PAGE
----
Unions outspending corporations on campaign ads despite court ruling

By T.W. Farnam
Wednesday, July 7, 2010; A04

Labor unions have dominated spending on independent campaign ads so far this election season, despite a recent Supreme Court decision that freed spending by corporations, a Washington Post analysis shows.

The findings are an indication that corporate money is not flooding into campaigns as many predicted would happen after the landmark decision in Citizens United v. Federal Election Commission.

So far this year, $24.7 million in independent spending has been reported to the Federal Election Commission, campaign filings show. Unions have spent $9.7 million (or 39 percent of the total), compared with $6.4 million (26 percent) spent by individuals and $3.4 million spent by corporations.

Not all spending on political ads is included in the totals. Issue ads, which mention candidates and their positions but offer no candidate endorsement, do not have to be reported to the government unless they run directly before an election.

In January, the Supreme Court struck down laws and previous cases that prohibited corporations from paying for hard-hitting campaign ads. But some argue that corporations are still likely to begin spending heavily on campaigns.

"We would be very pleasantly surprised if there's not a gusher of special interest money," Rep. Chris Van Hollen (D-Md.) said in an interview. "Very few people play in the primaries -- most of this money is almost always spent in the general election."

Van Hollen is pushing a bill the House recently passed that would require funding sources for advertising to be disclosed. The measure faces uncertain prospects in the Senate.

Several large corporate-backed groups have yet to fully open their war chests for campaign ads. The conservative group American Crossroads raised $8.5 million in June, said its president, Steven Law.

"Donors who are from the center-right side of the spectrum are going to close the gap this year," he said. "There's both an opportunity in this election cycle to achieve real progress and a large sense of concern in the direction of Washington."

The group's funding has come from an even split of individuals and corporations, he said.

The U.S. Chamber of Commerce, the nation's largest business group, has recently increased its political advertising budget this year, according to one published report. Chamber President Thomas J. Donohue said during a recent speech that the group had upped its political budget from $50 million to $75 million, according to a person at the event who spoke with the Center for Public Integrity. A Chamber spokesman would neither confirm nor deny the report.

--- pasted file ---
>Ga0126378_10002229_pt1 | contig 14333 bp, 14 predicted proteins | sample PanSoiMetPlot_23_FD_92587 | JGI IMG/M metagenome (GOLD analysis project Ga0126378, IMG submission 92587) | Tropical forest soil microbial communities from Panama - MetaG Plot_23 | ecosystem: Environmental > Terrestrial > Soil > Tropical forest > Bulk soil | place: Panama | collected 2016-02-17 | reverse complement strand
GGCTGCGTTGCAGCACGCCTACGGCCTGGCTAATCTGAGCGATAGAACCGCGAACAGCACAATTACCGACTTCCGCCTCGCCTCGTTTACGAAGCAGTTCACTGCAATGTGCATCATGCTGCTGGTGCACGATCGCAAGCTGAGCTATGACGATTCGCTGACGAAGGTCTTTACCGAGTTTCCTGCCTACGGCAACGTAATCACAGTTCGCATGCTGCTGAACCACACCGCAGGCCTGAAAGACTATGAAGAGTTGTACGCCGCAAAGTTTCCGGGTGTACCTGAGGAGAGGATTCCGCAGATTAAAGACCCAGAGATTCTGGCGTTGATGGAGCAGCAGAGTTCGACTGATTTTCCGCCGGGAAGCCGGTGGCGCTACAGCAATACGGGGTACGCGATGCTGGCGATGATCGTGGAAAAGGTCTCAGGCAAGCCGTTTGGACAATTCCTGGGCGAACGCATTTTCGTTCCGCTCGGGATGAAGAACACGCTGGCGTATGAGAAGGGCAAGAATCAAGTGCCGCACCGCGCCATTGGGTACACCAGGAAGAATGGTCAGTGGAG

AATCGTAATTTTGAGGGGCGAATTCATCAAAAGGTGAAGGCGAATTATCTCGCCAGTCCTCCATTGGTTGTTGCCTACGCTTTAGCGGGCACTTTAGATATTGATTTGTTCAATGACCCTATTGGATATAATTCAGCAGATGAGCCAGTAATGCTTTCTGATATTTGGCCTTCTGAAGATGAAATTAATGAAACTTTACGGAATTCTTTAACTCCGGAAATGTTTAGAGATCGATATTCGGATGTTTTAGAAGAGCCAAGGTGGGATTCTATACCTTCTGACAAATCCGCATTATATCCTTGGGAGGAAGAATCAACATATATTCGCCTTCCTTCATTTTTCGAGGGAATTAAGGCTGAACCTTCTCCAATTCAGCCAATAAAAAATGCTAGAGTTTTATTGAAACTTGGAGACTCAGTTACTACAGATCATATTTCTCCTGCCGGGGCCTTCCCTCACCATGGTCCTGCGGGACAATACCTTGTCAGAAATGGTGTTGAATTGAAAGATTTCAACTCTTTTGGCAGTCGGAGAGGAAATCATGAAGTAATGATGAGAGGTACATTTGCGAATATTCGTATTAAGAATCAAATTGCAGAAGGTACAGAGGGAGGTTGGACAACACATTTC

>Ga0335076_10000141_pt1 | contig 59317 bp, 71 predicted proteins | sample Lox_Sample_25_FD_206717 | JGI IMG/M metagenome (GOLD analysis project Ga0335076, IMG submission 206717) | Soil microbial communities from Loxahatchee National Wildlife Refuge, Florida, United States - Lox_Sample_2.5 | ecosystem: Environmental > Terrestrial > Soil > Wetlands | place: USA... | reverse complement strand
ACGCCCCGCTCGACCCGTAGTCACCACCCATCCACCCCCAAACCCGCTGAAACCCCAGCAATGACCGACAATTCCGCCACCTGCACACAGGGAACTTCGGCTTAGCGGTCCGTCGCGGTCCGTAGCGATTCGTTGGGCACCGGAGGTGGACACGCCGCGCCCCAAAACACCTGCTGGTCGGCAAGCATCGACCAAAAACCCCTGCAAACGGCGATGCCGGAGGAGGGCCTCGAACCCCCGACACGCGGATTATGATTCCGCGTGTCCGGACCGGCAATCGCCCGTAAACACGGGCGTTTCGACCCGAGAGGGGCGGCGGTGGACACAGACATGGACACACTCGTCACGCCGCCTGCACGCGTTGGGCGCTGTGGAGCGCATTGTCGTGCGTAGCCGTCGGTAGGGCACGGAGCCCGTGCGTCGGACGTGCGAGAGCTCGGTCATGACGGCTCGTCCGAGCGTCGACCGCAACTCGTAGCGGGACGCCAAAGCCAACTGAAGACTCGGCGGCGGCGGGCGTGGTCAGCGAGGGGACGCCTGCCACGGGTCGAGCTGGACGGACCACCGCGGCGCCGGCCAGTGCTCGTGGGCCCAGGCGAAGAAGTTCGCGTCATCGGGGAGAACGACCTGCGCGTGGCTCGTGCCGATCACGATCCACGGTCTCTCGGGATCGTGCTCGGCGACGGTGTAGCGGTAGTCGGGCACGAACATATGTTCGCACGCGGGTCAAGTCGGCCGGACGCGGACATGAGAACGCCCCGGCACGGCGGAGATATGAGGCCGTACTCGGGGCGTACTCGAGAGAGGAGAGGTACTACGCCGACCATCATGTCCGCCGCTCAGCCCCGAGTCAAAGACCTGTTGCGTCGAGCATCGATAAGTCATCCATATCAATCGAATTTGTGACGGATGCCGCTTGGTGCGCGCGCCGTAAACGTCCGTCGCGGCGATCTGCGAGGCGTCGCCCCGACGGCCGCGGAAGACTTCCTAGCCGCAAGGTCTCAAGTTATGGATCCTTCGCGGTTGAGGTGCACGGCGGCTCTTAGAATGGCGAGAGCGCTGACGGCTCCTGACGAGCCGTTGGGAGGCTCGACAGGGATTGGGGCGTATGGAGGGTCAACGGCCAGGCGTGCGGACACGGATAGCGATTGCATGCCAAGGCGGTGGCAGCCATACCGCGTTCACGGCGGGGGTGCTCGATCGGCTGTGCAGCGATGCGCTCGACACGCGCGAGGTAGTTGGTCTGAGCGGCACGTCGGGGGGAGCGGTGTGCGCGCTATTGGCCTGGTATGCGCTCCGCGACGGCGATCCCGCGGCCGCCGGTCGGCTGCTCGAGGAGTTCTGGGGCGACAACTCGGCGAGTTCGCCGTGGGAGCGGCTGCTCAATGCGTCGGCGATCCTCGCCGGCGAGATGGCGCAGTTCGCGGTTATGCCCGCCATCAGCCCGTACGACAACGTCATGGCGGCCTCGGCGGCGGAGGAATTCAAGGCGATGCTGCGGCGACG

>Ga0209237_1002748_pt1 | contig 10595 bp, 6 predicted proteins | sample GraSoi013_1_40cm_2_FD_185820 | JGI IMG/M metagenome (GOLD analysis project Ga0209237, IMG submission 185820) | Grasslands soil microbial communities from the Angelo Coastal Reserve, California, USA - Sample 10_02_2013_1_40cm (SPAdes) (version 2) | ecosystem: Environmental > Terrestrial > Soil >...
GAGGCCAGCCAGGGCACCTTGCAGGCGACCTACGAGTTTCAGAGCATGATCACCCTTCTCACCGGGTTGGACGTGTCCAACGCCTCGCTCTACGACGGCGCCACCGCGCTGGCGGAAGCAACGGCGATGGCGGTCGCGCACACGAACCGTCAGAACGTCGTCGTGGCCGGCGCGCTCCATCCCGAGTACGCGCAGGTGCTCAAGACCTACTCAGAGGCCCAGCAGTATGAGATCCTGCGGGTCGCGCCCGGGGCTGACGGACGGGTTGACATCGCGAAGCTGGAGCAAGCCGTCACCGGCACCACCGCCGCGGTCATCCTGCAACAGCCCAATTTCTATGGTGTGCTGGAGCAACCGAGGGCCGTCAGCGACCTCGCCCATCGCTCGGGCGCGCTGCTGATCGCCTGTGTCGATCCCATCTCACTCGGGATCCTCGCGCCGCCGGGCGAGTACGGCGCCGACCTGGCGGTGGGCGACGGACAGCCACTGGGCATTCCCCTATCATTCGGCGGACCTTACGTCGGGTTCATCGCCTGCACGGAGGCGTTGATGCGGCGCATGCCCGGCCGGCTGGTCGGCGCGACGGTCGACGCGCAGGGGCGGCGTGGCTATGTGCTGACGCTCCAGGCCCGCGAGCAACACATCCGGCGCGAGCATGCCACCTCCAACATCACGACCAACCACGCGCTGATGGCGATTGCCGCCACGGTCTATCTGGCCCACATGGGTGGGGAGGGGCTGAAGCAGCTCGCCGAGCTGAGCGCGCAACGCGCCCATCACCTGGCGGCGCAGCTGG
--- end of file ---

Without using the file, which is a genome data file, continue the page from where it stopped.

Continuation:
Groups active in the campaigns are taking different approaches to how they will report spending. A new liberal group called Commonsense Ten recently requested a legal clarification from the Federal Election Commission on the appropriate way to accept corporate money, saying that it will reveal its donors.

"Believing that 'sunlight is said to be the best of disinfectants,' Commonsense Ten plans instead to engage in fully disclosed activity as a federally registered political committee," the group wrote.

The anti-tax group Club for Growth requested a similar clarification and said it intends to disclose all donors.

Law said his group recently established a nonprofit corporation, which means it can accept money from donors without being required to disclose their names. "There are some donors who care about that," he said. Such a nonprofit corporation faces certain restrictions on election spending under the U.S. tax code, however.

The Service Employees International Union has disclosed spending $4.6 million on independent ads this year, more than any other group. Americans for Job Security, which is incorporated as a business association, has disclosed the second-highest amount, $1.5 million. The Chamber of Commerce ranked third in spending, with $1.4 million in ads.

Several of the top groups were union-backed operations with names such as Working America, Arkansans for Change and Patriot Majority. The House disclosure bill would require those groups to list in advertisements the names of unions backing them.

Independent groups spent $8.1 million on the Democratic Senate primary in Arkansas, far more than any other race. Sen. Blanche Lincoln defeated union-backed Lt. Gov. Bill Halter in a June 8 runoff election in that state.

Brett Kappel, an election lawyer with Arent Fox who represents corporations and trade associations, said that his clients have been solicited by groups hoping to run election ads and that many corporations will take the court ruling as an invitation to participate in electioneering.

"There's nothing corporations like better than clear legal rules," he said, but added: "My impression is they're going to wait and see how this cycle goes before they go into making independent expenditures of their own."

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